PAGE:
Saturday, January 30, 2016

NEW ORLEANS AFTER DARK (1958)


Poor Stacy Harris, the stalwart B-movie actor, trying to hold this shoestring budgeted film together while being surrounded by amateurs. Perhaps to give a jolt to realism, a few “actors” are actual police officers. The police captain is a real police captain, Louis Sirgo, with no acting experience. He holds his own pretty well but the family scenes are shaky, mostly do to poor directing and mundane script. Their first family scene awkwardly plays out similar to those teenage etiquette films of the era.

The film opens on a sleazy section of Bourbon Street as an “exotic” dancer is called into the lounge owner’s office. He is angry at all the needle marks in her arm and arranges to have her stowed away in a motel to detox. It is a short night for her. Finding the murderer is a job for professionals. Detective Harris and Captain Sirgo will have to do. Sirgo, being the proper spouse and parent, dutifully calls home frequently to apologize for the constant developments in the case and postponing the family fishing trip. It does not get any more real than that!

To continue the film’s awkwardness, the motel manager, helping describe a visitor that night, with eyes looking up in deep thought, says he can still hear those heels clicking. Cowboy boots. Pant legs rolled down over them. That is some kind of hearing. He should be a spy or something. They find cowboy boots, but attached to the wrong man.

We are taken to another nightclub where dixieland music is playing. The people around the bar apparently are not aware of this because most are tapping their fingers on the bar counter to rhythm from a different club. As I say, the whole production is full of amateurs. In the same scene, one camera may have sharp focus on Harris, while the actor he is interrogating has a soft focus. Looking like old stock footage. Most interior scenes are covered by a single area microphone.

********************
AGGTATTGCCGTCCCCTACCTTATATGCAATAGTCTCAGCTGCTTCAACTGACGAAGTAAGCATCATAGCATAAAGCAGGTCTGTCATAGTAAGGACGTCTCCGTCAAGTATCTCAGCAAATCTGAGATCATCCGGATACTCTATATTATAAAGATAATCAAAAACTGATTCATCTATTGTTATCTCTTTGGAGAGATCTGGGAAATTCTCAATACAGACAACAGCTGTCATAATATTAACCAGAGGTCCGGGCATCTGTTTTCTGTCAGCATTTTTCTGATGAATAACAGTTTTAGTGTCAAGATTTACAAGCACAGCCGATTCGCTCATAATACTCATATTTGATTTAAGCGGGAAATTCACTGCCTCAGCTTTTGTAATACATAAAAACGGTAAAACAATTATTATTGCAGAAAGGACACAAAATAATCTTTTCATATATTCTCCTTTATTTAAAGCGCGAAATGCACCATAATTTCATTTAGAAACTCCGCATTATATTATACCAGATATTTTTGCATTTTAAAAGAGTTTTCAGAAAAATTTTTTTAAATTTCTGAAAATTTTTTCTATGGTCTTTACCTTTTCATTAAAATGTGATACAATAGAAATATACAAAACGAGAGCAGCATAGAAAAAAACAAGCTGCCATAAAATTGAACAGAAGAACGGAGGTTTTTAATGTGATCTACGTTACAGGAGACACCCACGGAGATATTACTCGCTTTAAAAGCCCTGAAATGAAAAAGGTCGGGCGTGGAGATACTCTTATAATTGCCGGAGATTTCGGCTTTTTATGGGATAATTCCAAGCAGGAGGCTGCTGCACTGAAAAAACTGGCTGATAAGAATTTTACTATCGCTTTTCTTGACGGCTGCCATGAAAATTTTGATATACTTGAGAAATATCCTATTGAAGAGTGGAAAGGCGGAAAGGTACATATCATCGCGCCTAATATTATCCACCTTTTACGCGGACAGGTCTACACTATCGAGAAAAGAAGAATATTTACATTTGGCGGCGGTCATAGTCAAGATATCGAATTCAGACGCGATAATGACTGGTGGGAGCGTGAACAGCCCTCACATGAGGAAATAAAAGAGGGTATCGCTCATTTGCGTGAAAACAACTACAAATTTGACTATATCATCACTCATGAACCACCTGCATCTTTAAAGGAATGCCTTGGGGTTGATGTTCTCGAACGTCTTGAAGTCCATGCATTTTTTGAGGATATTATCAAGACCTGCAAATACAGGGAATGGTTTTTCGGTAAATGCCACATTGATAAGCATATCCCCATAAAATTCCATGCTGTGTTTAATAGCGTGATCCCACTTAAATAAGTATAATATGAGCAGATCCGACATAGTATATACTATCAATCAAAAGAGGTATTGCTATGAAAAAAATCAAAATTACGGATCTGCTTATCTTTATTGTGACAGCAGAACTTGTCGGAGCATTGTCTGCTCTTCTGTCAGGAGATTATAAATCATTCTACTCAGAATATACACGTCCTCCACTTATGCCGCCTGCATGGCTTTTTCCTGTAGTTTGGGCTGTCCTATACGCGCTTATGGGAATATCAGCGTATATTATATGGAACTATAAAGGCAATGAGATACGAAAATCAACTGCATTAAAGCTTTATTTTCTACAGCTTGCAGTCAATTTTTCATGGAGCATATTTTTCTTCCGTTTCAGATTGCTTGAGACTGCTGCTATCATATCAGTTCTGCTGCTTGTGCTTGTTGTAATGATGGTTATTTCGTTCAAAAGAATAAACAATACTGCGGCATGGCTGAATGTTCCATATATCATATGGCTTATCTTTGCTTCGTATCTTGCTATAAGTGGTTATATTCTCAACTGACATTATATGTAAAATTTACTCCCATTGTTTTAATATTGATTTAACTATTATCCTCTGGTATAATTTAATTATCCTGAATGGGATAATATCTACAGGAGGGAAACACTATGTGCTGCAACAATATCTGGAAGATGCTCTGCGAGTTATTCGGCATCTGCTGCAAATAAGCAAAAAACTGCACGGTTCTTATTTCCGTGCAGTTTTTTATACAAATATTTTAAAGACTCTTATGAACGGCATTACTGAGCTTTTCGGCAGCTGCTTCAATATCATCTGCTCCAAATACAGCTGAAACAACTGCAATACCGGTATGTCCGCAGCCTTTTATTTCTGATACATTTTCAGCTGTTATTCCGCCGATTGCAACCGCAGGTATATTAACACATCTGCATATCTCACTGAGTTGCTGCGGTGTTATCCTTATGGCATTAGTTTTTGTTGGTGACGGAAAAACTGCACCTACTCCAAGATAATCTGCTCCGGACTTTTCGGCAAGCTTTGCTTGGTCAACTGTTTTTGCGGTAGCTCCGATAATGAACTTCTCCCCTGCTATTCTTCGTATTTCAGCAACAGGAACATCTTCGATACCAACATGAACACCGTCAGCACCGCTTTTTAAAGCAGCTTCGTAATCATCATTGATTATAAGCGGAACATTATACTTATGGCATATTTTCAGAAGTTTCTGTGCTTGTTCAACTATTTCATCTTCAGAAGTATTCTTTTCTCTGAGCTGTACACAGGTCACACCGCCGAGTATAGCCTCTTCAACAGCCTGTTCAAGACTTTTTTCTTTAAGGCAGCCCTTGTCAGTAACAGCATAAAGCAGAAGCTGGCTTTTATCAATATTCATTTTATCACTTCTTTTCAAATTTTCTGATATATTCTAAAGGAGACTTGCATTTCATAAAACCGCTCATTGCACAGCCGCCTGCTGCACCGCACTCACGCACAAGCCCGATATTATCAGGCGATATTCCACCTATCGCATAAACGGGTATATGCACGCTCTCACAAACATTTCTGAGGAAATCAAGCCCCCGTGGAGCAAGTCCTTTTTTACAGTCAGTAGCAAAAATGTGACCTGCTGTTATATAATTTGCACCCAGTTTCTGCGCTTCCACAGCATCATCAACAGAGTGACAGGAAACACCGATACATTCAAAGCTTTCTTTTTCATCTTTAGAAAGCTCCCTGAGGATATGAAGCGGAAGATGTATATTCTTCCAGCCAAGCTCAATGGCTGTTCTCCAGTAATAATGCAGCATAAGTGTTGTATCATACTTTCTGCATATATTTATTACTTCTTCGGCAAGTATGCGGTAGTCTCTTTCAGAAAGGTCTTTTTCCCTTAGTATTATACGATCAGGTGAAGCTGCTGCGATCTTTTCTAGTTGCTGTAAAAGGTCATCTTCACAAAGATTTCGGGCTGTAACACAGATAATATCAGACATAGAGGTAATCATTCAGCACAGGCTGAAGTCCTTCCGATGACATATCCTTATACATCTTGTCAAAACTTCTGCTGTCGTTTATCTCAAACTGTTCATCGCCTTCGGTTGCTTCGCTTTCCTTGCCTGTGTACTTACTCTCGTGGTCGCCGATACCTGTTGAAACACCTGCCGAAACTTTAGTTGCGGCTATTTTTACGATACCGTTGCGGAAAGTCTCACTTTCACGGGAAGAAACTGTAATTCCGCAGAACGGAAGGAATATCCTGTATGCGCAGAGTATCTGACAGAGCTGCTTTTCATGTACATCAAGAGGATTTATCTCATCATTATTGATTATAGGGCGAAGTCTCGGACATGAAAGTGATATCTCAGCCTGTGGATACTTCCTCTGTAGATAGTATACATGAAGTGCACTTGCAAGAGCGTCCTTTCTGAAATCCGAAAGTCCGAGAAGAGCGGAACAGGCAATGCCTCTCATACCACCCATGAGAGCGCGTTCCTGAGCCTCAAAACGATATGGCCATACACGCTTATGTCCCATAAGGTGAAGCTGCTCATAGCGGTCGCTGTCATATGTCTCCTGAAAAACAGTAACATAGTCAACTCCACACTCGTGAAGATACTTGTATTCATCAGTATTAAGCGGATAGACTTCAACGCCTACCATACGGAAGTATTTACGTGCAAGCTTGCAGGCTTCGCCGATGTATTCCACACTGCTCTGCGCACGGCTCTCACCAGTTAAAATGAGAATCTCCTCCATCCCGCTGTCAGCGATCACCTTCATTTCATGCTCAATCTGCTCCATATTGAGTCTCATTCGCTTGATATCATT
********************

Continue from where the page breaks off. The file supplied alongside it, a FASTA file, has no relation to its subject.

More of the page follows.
The lounge owner, known affectionately as “The Boss,” is fronting his heroin business as a tobacco exporter. Destroying hundreds of clients, one way or the other. By now, we discover the late cow-booted killer as simply a hired gun. Harris and Sirgo, as well-known local cops, go “undercover” as dishonest sailors. Everyone recognizes them immediately. Even Clark Kent wore spectacles and we know how effective those were. But thanks to their training, they manage to turn the tables on the thugs. They eventually tail the boss to his warehouse where the policemen arrest him after bullets are exchanged. No shots fired. They just exchanged bullets. Believe that, if you want. This movie makes a good case for holding off the “reality” themed television shows for at least another thirty years.

Saturday, January 23, 2016

PLUNDER ROAD (1957)


This gripping tale of an elaborate scheme to heist $10 million in gold from a special government train opens with effective graphic title film over the credits as the highway center line weaves back and forth across the screen. The first fifteen minutes will have you glued, what with the driving rain, a meticulous plan and the main character’s inner thoughts as voice-overs. The film is short with little wasted footage. I highly recommend it.



Gene Raymond is the mastermind. He has never pulled off anything like this before. But Raymond is the only one with a college degree, making him highly qualified. The other four men are from mixed backgrounds, Wayne Morris and Elisha Cook Jr. as the only seasoned criminals. The gang brings the train to a stop with a series of rail explosions. The engineer and crew are disabled and with a long distance detonation, blow open the car carrying the gold.